Thyroid gland is a butterfly shaped organ, located in the lower part of the neck. It is an endocrine gland that makes and stores thyroid hormones responsible for regulation of the heart rate, blood pressure and production of energy. In children, thyroid gland is important for growth and development. Thyroid problems are not rare in children and about 5% of the cases are seen in children under age of 15. They may be congenital, inherited or due to iodine deficiency.
There are two types of thyroid problems that develop if any malfunctioning of thyroid gland occurs. They are hyperthyroidism and hypothyroidism. Hyperthyroidism represents over active thyroid gland while hypothyroidism is under active thyroid gland. Over active thyroid secrets excess thyroid hormones and under active does the opposite, produces thyroid hormones in amount less than required. Both conditions may affect children but each will cause different symptoms.
Hyperthyroidism can be caused by different conditions. Neonatal hyperthyroidism is over active thyroid gland present at birth. This condition is rare but may occur if the mother suffers from the Grave’s disease. Symptoms of neonatal hyperthyroidism are increased heart rate, irritability, increased appetite and poor weight gain. Hyperthyroidism in children is most commonly due to Grave’s disease. It occurs when antibodies produced by the body stimulate thyroid gland which than secretes excess thyroid hormones. Symptoms of Grave’s disease include hyperactivity, restlessness, trouble concentrating at school, weight loss, trouble sleeping, diarrhea, behavioral problems and fast heartbeat.
Under active thyroid gland is associated with few conditions. They include congenital hypothyroidism and Hashimoto’s thyroiditis. Congenital hypothyroidism occurs when thyroid gland doesn’t fully develop in newborns. In rare cases thyroid gland may be absent, abnormally located or severely reduced in size. Symptoms of the condition include poor feeding, jaundice, sleepiness, constipation and low body temperature. Congenital hypothyroidism can be treated with hormone replacement therapy. Hashimoto’s thyroiditis is an autoimmune disorder and may occur at any age. Early symptoms include delay in skeletal development, thyroid gland inflammation, sensitivity to cold, weight gain, trouble concentrating and low energy levels. The treatment involves life long hormone replacement therapy.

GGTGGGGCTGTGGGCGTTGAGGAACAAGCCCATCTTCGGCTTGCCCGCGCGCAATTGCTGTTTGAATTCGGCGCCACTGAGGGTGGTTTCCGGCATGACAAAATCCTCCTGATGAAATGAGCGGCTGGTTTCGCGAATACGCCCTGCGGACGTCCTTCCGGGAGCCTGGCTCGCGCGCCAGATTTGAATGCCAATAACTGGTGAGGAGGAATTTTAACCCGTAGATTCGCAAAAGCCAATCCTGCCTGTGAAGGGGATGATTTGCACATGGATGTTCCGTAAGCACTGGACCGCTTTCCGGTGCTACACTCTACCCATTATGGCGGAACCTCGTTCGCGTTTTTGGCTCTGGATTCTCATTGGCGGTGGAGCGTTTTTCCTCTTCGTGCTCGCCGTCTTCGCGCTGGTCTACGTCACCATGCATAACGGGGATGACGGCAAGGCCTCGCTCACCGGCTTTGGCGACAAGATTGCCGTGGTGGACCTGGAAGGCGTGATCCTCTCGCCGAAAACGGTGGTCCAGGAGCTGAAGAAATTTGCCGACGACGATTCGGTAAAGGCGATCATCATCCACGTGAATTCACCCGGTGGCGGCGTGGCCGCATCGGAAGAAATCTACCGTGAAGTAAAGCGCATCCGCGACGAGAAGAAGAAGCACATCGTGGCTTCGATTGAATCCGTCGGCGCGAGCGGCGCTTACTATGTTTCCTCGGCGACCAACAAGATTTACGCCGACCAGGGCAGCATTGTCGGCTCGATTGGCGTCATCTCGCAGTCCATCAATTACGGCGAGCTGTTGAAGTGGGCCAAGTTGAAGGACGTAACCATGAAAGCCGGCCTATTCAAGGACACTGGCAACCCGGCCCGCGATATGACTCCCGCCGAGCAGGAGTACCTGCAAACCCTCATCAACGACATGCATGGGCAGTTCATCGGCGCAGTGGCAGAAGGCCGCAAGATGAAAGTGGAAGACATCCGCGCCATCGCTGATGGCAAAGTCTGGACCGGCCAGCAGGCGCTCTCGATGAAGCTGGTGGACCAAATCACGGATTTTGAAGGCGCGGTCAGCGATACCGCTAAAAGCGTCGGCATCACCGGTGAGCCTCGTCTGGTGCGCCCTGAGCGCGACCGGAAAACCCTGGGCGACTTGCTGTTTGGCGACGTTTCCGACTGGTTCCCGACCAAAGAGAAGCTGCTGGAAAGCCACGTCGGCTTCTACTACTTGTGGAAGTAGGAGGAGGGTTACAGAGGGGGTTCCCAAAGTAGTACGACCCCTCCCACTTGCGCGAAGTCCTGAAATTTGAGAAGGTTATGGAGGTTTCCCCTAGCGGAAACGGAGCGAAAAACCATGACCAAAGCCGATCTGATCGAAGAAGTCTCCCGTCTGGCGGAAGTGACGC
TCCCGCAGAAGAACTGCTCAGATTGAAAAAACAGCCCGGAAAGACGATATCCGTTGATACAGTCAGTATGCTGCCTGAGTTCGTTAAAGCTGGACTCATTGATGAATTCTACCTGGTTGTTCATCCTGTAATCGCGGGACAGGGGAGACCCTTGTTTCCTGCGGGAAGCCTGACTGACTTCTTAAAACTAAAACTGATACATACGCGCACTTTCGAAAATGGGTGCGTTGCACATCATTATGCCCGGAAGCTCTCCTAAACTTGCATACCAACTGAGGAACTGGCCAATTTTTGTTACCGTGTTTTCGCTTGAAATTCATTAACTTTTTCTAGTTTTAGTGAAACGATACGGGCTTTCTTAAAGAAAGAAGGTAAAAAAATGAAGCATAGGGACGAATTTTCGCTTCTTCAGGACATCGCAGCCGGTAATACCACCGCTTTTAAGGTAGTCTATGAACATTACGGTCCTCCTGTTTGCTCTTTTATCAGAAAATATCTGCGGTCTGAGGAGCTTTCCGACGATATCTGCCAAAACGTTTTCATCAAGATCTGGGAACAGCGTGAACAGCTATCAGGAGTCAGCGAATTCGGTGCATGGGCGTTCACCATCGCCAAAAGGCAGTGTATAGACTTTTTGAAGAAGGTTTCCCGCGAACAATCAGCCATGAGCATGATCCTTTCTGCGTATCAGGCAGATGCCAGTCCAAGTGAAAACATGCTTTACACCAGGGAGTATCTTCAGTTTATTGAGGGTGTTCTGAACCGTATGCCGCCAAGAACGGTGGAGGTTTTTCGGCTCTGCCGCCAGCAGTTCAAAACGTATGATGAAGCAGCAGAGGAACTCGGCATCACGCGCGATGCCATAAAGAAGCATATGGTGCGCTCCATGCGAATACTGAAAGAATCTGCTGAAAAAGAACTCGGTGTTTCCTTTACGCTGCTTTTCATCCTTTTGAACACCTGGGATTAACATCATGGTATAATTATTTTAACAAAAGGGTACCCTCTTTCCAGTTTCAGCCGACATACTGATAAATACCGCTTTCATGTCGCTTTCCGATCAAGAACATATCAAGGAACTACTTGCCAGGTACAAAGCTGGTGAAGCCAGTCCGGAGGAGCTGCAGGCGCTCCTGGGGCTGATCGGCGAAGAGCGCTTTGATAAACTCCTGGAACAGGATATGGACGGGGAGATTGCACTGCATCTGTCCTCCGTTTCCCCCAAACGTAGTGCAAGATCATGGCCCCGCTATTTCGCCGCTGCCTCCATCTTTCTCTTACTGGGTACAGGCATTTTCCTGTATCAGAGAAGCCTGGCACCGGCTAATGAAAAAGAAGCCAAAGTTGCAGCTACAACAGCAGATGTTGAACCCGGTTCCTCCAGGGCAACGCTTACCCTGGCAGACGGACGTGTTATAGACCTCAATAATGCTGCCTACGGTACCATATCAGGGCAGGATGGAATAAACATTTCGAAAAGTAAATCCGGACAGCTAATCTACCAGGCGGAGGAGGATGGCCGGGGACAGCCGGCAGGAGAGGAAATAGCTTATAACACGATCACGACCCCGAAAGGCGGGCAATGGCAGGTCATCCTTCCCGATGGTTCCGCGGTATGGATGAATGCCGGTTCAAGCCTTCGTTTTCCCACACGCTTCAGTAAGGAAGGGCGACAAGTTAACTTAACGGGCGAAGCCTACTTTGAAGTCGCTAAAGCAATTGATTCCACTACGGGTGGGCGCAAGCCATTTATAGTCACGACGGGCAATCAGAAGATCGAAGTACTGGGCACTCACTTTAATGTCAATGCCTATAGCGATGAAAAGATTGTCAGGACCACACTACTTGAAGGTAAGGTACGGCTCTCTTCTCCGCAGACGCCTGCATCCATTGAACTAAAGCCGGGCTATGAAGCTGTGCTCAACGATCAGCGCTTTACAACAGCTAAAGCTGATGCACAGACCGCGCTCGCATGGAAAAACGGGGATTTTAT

Symptoms of Thyroid Problems in Children
Symptoms of thyroid problems in children vary depending on the type of thyroid disorder. Hyperthyroidism in children causes extreme hunger, shakiness, more frequent bowel movements, irritability, poor concentration, mood swings, insomnia, restlessness, hyperactivity, loss of hair, unusual sweating and enlargement of thyroid gland. Symptoms of hypothyroidism are goiter, weight gain, poor appetite, dry skin, cold intolerance, delayed growth, constipation, hoarse voice, fatigue, depression, pale skin and swollen tongue.
Treatment for Thyroid Problems in Children
The treatment is determined according to the cause of thyroid problem. Hyperthyroidism is initially treated with medications that help in regulation of thyroid hormones production. However, if there is no improvement after 2 years of treatment with the medications, surgical removal of the thyroid gland may be required. Hypothyroidism generally responds well to treatment and the condition can be cured in most of the children.